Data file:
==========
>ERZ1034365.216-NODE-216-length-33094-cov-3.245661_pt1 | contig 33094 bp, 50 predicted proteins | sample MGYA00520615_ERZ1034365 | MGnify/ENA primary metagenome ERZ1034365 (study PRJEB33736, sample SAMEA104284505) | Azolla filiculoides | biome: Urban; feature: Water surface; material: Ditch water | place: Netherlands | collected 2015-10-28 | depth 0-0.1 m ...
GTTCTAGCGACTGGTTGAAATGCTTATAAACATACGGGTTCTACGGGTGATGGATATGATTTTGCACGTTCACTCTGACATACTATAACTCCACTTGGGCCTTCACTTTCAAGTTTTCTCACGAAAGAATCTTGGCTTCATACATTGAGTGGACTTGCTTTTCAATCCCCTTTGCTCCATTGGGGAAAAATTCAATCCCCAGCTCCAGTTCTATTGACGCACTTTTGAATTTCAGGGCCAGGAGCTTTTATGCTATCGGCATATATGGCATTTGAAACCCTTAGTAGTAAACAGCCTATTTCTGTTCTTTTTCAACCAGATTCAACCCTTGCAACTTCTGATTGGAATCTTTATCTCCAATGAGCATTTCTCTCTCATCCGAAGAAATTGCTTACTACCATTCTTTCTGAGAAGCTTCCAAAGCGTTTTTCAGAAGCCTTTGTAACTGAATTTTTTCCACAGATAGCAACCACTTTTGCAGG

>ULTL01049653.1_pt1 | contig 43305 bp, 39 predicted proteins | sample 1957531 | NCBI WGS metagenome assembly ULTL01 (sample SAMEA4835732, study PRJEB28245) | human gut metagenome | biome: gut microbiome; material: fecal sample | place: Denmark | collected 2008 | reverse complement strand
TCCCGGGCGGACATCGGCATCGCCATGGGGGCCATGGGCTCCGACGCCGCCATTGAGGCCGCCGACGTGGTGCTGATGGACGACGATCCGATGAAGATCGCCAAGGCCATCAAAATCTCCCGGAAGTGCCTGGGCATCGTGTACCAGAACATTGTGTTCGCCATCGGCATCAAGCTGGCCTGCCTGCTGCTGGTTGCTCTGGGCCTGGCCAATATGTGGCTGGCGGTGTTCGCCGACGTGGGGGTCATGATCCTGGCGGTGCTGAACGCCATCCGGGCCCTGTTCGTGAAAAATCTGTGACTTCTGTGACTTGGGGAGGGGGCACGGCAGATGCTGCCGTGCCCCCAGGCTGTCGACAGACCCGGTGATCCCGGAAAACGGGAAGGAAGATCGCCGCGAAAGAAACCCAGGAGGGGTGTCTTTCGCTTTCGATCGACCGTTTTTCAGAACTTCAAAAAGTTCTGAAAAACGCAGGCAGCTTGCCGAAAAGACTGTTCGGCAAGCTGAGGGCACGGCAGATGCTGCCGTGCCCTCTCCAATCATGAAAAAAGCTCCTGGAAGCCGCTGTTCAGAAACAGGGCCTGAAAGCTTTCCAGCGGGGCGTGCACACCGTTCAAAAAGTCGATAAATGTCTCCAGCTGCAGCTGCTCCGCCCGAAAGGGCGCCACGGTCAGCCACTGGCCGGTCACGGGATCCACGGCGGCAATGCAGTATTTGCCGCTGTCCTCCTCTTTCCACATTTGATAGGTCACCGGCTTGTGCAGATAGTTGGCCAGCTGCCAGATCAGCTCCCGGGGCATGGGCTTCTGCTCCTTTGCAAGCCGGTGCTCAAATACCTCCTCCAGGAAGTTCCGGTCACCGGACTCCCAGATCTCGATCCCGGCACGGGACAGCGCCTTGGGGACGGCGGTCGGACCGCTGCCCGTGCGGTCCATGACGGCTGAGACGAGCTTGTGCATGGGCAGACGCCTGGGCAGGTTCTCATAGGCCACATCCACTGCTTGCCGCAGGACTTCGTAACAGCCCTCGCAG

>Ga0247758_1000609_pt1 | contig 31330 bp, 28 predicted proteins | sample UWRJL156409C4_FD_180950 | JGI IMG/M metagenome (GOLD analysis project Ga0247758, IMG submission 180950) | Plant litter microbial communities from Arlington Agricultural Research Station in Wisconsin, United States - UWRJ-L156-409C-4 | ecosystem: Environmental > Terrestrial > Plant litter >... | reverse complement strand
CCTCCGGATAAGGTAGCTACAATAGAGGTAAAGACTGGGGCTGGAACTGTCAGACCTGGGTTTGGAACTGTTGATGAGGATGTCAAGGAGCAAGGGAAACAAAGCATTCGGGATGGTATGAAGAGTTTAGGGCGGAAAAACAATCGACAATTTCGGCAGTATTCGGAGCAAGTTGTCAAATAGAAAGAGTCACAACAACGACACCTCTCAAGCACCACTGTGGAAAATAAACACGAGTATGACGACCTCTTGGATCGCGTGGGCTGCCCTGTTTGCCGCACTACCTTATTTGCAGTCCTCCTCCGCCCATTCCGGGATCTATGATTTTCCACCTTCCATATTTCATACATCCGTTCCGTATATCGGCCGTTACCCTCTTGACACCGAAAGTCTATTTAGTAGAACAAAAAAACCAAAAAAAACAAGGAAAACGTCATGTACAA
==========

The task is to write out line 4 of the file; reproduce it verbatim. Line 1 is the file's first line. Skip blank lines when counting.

TCCCGGGCGGACATCGGCATCGCCATGGGGGCCATGGGCTCCGACGCCGCCATTGAGGCCGCCGACGTGGTGCTGATGGACGACGATCCGATGAAGATCGCCAAGGCCATCAAAATCTCCCGGAAGTGCCTGGGCATCGTGTACCAGAACATTGTGTTCGCCATCGGCATCAAGCTGGCCTGCCTGCTGCTGGTTGCTCTGGGCCTGGCCAATATGTGGCTGGCGGTGTTCGCCGACGTGGGGGTCATGATCCTGGCGGTGCTGAACGCCATCCGGGCCCTGTTCGTGAAAAATCTGTGACTTCTGTGACTTGGGGAGGGGGCACGGCAGATGCTGCCGTGCCCCCAGGCTGTCGACAGACCCGGTGATCCCGGAAAACGGGAAGGAAGATCGCCGCGAAAGAAACCCAGGAGGGGTGTCTTTCGCTTTCGATCGACCGTTTTTCAGAACTTCAAAAAGTTCTGAAAAACGCAGGCAGCTTGCCGAAAAGACTGTTCGGCAAGCTGAGGGCACGGCAGATGCTGCCGTGCCCTCTCCAATCATGAAAAAAGCTCCTGGAAGCCGCTGTTCAGAAACAGGGCCTGAAAGCTTTCCAGCGGGGCGTGCACACCGTTCAAAAAGTCGATAAATGTCTCCAGCTGCAGCTGCTCCGCCCGAAAGGGCGCCACGGTCAGCCACTGGCCGGTCACGGGATCCACGGCGGCAATGCAGTATTTGCCGCTGTCCTCCTCTTTCCACATTTGATAGGTCACCGGCTTGTGCAGATAGTTGGCCAGCTGCCAGATCAGCTCCCGGGGCATGGGCTTCTGCTCCTTTGCAAGCCGGTGCTCAAATACCTCCTCCAGGAAGTTCCGGTCACCGGACTCCCAGATCTCGATCCCGGCACGGGACAGCGCCTTGGGGACGGCGGTCGGACCGCTGCCCGTGCGGTCCATGACGGCTGAGACGAGCTTGTGCATGGGCAGACGCCTGGGCAGGTTCTCATAGGCCACATCCACTGCTTGCCGCAGGACTTCGTAACAGCCCTCGCAG